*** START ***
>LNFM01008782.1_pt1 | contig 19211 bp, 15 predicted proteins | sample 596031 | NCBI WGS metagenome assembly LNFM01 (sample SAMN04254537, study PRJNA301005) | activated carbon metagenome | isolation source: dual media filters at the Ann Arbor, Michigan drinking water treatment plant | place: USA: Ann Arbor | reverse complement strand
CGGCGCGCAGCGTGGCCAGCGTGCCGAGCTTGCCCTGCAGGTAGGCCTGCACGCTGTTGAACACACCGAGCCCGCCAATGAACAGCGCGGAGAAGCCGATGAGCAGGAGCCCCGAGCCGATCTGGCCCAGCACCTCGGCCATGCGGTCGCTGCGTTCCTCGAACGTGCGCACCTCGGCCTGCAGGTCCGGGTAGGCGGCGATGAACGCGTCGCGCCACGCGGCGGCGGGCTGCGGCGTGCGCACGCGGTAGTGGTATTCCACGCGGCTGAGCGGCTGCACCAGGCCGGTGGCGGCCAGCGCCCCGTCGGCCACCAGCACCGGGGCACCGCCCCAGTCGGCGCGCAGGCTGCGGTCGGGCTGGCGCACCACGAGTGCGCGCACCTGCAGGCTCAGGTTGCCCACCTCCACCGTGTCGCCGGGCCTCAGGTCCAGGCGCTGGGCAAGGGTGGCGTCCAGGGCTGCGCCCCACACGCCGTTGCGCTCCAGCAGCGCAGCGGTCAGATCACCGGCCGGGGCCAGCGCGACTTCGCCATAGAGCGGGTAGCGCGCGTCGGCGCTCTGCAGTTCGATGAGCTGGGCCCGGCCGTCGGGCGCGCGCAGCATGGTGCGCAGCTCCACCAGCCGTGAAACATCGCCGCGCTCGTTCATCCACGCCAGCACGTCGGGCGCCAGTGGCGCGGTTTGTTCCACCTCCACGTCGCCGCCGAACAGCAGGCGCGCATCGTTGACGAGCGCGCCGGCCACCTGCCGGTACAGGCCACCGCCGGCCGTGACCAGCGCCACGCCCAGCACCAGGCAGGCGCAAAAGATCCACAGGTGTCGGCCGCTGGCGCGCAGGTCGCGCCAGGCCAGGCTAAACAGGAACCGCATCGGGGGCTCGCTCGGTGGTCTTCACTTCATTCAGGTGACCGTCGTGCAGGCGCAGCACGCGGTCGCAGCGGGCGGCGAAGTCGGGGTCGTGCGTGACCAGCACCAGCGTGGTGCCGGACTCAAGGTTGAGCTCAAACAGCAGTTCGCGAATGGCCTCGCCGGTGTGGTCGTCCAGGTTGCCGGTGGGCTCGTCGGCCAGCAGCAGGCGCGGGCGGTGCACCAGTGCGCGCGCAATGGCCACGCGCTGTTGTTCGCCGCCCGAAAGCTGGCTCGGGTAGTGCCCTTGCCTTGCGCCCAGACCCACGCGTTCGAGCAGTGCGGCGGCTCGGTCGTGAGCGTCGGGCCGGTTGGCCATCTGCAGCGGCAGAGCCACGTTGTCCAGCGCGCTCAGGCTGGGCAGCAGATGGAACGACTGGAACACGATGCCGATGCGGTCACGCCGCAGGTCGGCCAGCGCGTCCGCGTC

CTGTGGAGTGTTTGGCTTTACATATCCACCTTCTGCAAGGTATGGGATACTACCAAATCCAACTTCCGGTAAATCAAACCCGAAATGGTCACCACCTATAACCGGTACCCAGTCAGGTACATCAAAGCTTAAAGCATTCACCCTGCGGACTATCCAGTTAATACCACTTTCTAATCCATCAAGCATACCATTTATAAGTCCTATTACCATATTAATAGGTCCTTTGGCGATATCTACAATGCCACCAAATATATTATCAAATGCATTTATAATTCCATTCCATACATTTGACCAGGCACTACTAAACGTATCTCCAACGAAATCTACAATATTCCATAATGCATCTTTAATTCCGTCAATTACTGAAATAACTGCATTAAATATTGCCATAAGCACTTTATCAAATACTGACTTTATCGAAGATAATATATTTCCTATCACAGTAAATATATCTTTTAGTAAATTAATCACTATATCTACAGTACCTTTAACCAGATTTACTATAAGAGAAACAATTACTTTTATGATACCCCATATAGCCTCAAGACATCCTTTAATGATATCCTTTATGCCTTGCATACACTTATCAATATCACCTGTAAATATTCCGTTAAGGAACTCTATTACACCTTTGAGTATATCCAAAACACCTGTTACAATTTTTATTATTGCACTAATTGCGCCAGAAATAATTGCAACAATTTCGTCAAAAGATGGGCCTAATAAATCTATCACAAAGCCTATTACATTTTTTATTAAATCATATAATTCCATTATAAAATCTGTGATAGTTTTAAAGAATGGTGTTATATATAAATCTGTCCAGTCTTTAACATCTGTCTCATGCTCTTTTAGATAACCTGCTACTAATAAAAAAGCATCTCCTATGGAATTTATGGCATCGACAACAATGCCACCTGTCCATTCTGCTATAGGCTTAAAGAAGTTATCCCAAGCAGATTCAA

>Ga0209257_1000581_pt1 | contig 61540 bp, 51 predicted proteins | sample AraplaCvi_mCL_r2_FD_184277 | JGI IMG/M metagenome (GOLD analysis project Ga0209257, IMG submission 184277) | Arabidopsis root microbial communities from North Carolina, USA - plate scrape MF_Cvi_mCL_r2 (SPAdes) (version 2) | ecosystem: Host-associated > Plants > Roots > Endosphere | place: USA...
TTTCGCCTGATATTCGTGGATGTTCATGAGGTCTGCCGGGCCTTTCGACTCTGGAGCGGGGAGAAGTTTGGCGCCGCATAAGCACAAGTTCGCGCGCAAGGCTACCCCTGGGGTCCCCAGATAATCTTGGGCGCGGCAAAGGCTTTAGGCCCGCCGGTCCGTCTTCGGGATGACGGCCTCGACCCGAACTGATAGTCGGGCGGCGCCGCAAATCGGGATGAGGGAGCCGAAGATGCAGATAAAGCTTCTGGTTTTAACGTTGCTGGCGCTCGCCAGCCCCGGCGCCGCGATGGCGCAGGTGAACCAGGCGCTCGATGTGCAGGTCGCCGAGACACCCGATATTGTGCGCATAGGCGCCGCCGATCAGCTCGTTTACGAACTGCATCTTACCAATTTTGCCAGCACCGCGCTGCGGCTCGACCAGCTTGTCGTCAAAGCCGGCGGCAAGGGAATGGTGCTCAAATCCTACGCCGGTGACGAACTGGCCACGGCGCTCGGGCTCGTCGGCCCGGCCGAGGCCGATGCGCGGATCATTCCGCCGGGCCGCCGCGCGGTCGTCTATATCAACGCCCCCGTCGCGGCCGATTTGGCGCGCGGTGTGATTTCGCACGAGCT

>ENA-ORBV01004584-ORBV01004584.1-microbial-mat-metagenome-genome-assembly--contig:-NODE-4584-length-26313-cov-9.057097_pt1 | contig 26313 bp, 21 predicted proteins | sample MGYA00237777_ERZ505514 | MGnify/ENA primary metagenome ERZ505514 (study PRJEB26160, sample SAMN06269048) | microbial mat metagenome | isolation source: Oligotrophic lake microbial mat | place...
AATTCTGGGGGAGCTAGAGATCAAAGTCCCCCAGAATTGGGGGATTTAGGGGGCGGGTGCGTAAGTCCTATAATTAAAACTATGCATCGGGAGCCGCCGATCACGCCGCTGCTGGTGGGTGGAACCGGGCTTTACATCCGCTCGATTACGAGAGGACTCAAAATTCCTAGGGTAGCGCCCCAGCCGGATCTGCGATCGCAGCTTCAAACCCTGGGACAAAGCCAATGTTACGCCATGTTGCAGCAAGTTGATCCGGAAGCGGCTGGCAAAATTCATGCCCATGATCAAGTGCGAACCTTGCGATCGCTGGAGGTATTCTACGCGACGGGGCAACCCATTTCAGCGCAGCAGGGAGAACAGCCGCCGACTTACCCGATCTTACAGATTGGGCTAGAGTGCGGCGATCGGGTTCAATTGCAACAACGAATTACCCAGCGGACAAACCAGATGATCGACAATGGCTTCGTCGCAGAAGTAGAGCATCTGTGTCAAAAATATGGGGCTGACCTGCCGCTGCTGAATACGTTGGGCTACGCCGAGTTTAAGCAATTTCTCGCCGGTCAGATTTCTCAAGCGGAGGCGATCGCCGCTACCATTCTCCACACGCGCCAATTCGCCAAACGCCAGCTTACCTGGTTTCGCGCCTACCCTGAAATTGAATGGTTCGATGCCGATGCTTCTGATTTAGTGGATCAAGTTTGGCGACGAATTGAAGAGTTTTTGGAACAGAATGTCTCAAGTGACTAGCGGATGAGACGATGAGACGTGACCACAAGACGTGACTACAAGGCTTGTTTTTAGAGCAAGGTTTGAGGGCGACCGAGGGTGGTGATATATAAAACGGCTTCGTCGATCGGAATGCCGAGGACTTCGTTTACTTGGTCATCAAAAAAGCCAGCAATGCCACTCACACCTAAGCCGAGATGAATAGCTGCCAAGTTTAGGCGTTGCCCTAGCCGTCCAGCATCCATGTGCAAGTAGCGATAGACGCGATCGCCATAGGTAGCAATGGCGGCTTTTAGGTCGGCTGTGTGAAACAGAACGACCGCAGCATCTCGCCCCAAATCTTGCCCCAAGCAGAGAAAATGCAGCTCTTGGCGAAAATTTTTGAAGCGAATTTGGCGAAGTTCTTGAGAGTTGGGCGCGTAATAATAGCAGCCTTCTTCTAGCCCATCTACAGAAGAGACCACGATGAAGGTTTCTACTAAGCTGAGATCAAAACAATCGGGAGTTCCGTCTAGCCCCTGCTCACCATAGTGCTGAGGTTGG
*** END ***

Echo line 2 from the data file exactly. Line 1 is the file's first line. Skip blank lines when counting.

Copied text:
CGGCGCGCAGCGTGGCCAGCGTGCCGAGCTTGCCCTGCAGGTAGGCCTGCACGCTGTTGAACACACCGAGCCCGCCAATGAACAGCGCGGAGAAGCCGATGAGCAGGAGCCCCGAGCCGATCTGGCCCAGCACCTCGGCCATGCGGTCGCTGCGTTCCTCGAACGTGCGCACCTCGGCCTGCAGGTCCGGGTAGGCGGCGATGAACGCGTCGCGCCACGCGGCGGCGGGCTGCGGCGTGCGCACGCGGTAGTGGTATTCCACGCGGCTGAGCGGCTGCACCAGGCCGGTGGCGGCCAGCGCCCCGTCGGCCACCAGCACCGGGGCACCGCCCCAGTCGGCGCGCAGGCTGCGGTCGGGCTGGCGCACCACGAGTGCGCGCACCTGCAGGCTCAGGTTGCCCACCTCCACCGTGTCGCCGGGCCTCAGGTCCAGGCGCTGGGCAAGGGTGGCGTCCAGGGCTGCGCCCCACACGCCGTTGCGCTCCAGCAGCGCAGCGGTCAGATCACCGGCCGGGGCCAGCGCGACTTCGCCATAGAGCGGGTAGCGCGCGTCGGCGCTCTGCAGTTCGATGAGCTGGGCCCGGCCGTCGGGCGCGCGCAGCATGGTGCGCAGCTCCACCAGCCGTGAAACATCGCCGCGCTCGTTCATCCACGCCAGCACGTCGGGCGCCAGTGGCGCGGTTTGTTCCACCTCCACGTCGCCGCCGAACAGCAGGCGCGCATCGTTGACGAGCGCGCCGGCCACCTGCCGGTACAGGCCACCGCCGGCCGTGACCAGCGCCACGCCCAGCACCAGGCAGGCGCAAAAGATCCACAGGTGTCGGCCGCTGGCGCGCAGGTCGCGCCAGGCCAGGCTAAACAGGAACCGCATCGGGGGCTCGCTCGGTGGTCTTCACTTCATTCAGGTGACCGTCGTGCAGGCGCAGCACGCGGTCGCAGCGGGCGGCGAAGTCGGGGTCGTGCGTGACCAGCACCAGCGTGGTGCCGGACTCAAGGTTGAGCTCAAACAGCAGTTCGCGAATGGCCTCGCCGGTGTGGTCGTCCAGGTTGCCGGTGGGCTCGTCGGCCAGCAGCAGGCGCGGGCGGTGCACCAGTGCGCGCGCAATGGCCACGCGCTGTTGTTCGCCGCCCGAAAGCTGGCTCGGGTAGTGCCCTTGCCTTGCGCCCAGACCCACGCGTTCGAGCAGTGCGGCGGCTCGGTCGTGAGCGTCGGGCCGGTTGGCCATCTGCAGCGGCAGAGCCACGTTGTCCAGCGCGCTCAGGCTGGGCAGCAGATGGAACGACTGGAACACGATGCCGATGCGGTCACGCCGCAGGTCGGCCAGCGCGTCCGCGTC